The transmitted laser energies are the same, and we can clearly find that the flattened beam get much better performance for a multi-surface target. In Fig. 5 (a), both lasers indicate that there are two surfaces on the target, but the first waveform peak of fundamental mode with approximately 0.01 amplitude, which corresponds to the 5 m height building, is much less than that of flattened beam with over 0.03 amplitude. And the time interval between two peaks of waveform could invert the distance of two surfaces of target. In Fig. 5 (b) and 5 (c), when the areas of new surfaces become smaller and further from the laser center, we can hardly recognize the corresponding peaks in waveform, and the last peak of the fundamental mode has completely disappeared. The reason is that the energy of the fundamental mode decreases rapidly with the radius of laser footprint rising, while flattened Gaussian laser beam is more uniform than that of fundamental mode and can reflect the effects of target surface far from the laser center.
Although the ranging error of flattened Gaussian beams is bigger than that of the fundamental mode, typically for 10.3 cm under 4^{th} order compared to less than 1 cm with 0.05 slope, the flattened beams could detect more details of the target. And if the surface is flat without slope, the ranging error is the same under flattened Gaussian beams and the fundamental mode. Besides, the derived ranging error expression in this article is arising from the laser itself and the target, which is only part of the total ranging error, and another main influencing factor is pointing errors, 1.5″ of which makes 21.8 cm ranging error with 0.05 slope for typical GLAS parameters [15, 16]. According to law of error propagation, the total ranging error is equal to the root of the sum of every error squared.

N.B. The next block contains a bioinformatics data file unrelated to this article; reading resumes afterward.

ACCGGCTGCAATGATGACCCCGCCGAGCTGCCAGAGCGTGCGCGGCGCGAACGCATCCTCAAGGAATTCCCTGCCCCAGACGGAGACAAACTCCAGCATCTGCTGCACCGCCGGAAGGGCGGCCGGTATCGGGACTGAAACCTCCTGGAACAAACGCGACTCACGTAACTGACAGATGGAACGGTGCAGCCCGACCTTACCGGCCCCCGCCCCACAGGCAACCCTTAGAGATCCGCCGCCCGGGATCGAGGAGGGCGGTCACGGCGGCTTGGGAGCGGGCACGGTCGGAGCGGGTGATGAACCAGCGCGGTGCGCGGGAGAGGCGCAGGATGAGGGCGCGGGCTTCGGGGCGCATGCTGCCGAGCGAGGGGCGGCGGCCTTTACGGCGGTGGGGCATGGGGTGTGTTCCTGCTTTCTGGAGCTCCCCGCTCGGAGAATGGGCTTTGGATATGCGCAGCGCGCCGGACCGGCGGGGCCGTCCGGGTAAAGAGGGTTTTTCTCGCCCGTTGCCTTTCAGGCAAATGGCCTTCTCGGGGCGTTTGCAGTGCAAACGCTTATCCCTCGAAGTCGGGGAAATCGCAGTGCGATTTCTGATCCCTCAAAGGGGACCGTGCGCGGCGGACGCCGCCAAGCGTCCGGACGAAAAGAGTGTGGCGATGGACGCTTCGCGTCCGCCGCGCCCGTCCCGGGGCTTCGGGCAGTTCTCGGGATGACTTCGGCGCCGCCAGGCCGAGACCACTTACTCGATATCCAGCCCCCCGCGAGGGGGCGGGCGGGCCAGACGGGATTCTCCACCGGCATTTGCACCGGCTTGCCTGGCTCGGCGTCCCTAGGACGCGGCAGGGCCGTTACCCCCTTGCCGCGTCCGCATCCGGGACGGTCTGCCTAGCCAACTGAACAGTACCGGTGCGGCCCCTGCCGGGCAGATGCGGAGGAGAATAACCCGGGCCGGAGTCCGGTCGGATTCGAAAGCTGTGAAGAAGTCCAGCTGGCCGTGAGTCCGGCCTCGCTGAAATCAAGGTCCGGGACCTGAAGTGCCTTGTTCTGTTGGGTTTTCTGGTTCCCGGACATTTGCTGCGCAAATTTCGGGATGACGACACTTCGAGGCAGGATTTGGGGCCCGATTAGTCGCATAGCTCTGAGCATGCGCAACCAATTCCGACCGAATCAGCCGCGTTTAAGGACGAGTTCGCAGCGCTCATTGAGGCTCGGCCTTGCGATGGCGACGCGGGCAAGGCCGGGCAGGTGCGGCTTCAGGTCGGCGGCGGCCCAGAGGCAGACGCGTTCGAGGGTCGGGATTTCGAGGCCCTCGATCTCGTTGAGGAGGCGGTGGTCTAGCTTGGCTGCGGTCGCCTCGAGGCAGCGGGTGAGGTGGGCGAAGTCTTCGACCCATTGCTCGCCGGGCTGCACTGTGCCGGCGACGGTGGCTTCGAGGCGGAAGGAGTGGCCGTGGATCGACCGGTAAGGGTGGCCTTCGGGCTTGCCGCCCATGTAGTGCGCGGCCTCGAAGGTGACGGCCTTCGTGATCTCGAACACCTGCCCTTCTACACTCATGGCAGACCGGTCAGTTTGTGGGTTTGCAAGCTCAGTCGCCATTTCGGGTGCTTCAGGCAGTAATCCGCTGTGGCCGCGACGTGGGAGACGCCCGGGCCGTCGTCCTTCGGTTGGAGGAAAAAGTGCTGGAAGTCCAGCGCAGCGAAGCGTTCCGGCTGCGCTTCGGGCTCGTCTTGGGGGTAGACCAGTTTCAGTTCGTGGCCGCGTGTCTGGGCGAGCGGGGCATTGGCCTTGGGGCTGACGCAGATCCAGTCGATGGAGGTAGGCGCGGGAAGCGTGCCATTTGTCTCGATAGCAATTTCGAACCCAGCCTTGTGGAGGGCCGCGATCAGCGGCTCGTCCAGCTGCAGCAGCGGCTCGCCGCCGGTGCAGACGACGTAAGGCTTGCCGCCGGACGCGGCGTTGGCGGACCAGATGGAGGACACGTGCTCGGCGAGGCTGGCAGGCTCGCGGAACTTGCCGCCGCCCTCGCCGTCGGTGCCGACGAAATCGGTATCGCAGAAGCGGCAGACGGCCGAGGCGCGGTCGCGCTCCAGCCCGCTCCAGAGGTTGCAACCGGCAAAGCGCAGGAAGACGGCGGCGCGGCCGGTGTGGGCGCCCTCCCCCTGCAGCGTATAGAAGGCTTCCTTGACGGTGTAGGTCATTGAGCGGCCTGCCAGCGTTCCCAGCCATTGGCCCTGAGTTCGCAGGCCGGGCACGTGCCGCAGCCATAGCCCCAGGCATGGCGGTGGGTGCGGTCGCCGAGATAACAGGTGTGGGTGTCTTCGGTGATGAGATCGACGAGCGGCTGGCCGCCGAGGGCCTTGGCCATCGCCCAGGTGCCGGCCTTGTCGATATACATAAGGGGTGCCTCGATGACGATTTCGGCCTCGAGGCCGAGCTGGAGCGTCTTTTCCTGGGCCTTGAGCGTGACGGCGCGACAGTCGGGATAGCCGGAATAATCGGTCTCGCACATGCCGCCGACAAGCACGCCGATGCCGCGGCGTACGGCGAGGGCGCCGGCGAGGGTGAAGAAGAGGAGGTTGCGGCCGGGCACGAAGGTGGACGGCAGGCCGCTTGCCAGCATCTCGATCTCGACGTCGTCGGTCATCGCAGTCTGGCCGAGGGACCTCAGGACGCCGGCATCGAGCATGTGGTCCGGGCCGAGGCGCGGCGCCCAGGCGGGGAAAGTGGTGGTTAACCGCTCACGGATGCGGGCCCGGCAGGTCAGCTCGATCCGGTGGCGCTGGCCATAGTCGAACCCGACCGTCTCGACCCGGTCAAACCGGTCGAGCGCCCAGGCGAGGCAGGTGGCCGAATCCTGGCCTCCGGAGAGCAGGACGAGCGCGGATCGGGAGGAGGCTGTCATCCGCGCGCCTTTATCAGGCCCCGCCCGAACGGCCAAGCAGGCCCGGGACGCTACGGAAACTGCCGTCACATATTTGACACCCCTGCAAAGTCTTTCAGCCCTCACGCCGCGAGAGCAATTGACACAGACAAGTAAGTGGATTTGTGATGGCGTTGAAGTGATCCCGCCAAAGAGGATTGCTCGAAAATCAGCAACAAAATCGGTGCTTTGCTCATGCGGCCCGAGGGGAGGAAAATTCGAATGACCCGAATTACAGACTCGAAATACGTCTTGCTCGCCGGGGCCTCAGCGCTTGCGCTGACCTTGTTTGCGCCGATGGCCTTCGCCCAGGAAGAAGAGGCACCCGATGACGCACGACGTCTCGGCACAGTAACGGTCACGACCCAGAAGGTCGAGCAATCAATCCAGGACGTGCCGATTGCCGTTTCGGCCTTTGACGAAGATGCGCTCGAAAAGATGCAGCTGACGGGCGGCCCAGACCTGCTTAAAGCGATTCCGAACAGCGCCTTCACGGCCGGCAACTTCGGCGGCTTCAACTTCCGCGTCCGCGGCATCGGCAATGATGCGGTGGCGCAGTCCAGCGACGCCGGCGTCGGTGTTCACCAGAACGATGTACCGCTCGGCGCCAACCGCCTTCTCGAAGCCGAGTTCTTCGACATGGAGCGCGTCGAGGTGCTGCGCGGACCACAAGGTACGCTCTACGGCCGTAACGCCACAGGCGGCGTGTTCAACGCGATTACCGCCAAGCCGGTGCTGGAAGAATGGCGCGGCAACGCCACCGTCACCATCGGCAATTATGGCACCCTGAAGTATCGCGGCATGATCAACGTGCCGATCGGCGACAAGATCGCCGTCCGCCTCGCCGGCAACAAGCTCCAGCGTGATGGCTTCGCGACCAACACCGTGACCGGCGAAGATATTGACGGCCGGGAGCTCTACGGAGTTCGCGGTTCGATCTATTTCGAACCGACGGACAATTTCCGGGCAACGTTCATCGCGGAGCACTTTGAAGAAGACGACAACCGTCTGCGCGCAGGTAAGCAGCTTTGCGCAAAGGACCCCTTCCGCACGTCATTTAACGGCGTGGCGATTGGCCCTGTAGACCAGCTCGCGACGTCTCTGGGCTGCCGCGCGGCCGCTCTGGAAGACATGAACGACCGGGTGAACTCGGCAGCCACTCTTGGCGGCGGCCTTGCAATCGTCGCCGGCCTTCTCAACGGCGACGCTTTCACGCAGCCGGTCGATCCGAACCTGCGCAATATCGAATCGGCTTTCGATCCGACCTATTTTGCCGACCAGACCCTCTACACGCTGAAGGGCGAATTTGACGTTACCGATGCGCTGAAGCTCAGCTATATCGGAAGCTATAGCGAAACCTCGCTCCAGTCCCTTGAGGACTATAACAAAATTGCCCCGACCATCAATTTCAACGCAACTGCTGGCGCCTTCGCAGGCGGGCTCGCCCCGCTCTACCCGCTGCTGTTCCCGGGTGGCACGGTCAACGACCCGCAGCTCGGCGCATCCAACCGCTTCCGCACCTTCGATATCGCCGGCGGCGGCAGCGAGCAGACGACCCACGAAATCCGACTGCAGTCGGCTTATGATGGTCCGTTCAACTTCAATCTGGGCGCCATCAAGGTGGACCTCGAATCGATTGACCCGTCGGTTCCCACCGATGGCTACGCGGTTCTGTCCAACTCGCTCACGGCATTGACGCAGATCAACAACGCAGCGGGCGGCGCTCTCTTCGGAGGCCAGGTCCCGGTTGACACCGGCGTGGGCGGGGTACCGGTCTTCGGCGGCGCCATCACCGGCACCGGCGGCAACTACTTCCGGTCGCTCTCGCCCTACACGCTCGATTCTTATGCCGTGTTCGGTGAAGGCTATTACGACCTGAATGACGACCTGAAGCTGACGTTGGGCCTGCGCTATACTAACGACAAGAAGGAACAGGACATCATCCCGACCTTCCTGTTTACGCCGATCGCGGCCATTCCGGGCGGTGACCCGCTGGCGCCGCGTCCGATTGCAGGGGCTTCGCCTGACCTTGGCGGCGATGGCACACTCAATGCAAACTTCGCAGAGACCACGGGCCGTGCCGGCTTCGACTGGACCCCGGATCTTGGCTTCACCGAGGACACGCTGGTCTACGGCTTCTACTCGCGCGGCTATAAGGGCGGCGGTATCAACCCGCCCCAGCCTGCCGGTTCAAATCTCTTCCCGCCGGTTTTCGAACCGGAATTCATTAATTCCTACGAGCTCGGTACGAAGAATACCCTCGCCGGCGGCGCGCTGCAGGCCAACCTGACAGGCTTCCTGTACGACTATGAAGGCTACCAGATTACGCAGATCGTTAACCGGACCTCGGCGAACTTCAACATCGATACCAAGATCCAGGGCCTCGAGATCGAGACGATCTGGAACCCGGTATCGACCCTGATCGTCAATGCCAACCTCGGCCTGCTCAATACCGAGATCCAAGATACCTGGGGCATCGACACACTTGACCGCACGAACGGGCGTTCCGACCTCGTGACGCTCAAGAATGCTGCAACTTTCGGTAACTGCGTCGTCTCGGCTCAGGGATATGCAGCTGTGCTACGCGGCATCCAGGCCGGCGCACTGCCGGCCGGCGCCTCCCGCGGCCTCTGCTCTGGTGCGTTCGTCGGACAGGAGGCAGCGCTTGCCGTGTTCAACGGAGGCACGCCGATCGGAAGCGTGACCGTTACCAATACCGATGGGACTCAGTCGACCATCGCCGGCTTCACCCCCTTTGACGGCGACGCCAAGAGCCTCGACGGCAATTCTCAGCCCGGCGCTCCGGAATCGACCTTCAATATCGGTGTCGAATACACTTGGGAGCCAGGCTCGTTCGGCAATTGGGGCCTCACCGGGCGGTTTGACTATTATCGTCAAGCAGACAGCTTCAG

The main parameters of received pulse under flattened Gaussian laser were derived and verified through waveform simulator and processing, and the bias between simulated and theoretical pulse widths were less than 3%. These new expressions of flattened Gaussian laser were universal compared to the former fundamental mode, and could be used not only under flattened Gaussian lasers but also fundamental mode when the order was set to be zero.
Both the pulse width and ranging error increase as the modified slope and flattened Gaussian order grow; therefore, laser altimeter will get more accurate ranging performance under small nadir angles, meaning nearly normal incidence, and small surface slope. As for received waveform of higher order flattened Gaussian, the shape deforms and is no longer a strict Gaussian function, because the incident energy of laser footprint does not satisfy 2-dimensional Gaussian distribution. Generalized Gaussian model was used to express these curves and got very good fit results, and the physical interpretation of generalized Gaussian model needs to be researched in the future.
The flattened beam got much better performance under the circumstance of multi-surface target, especially when the small surface is far from the center of the laser footprint, and it is more suitable to detect the complex coverings of the Earth’s surface. In addition, the established expressions and waveform simulator are meaningful to the system design of the flattened Gaussian laser altimeter.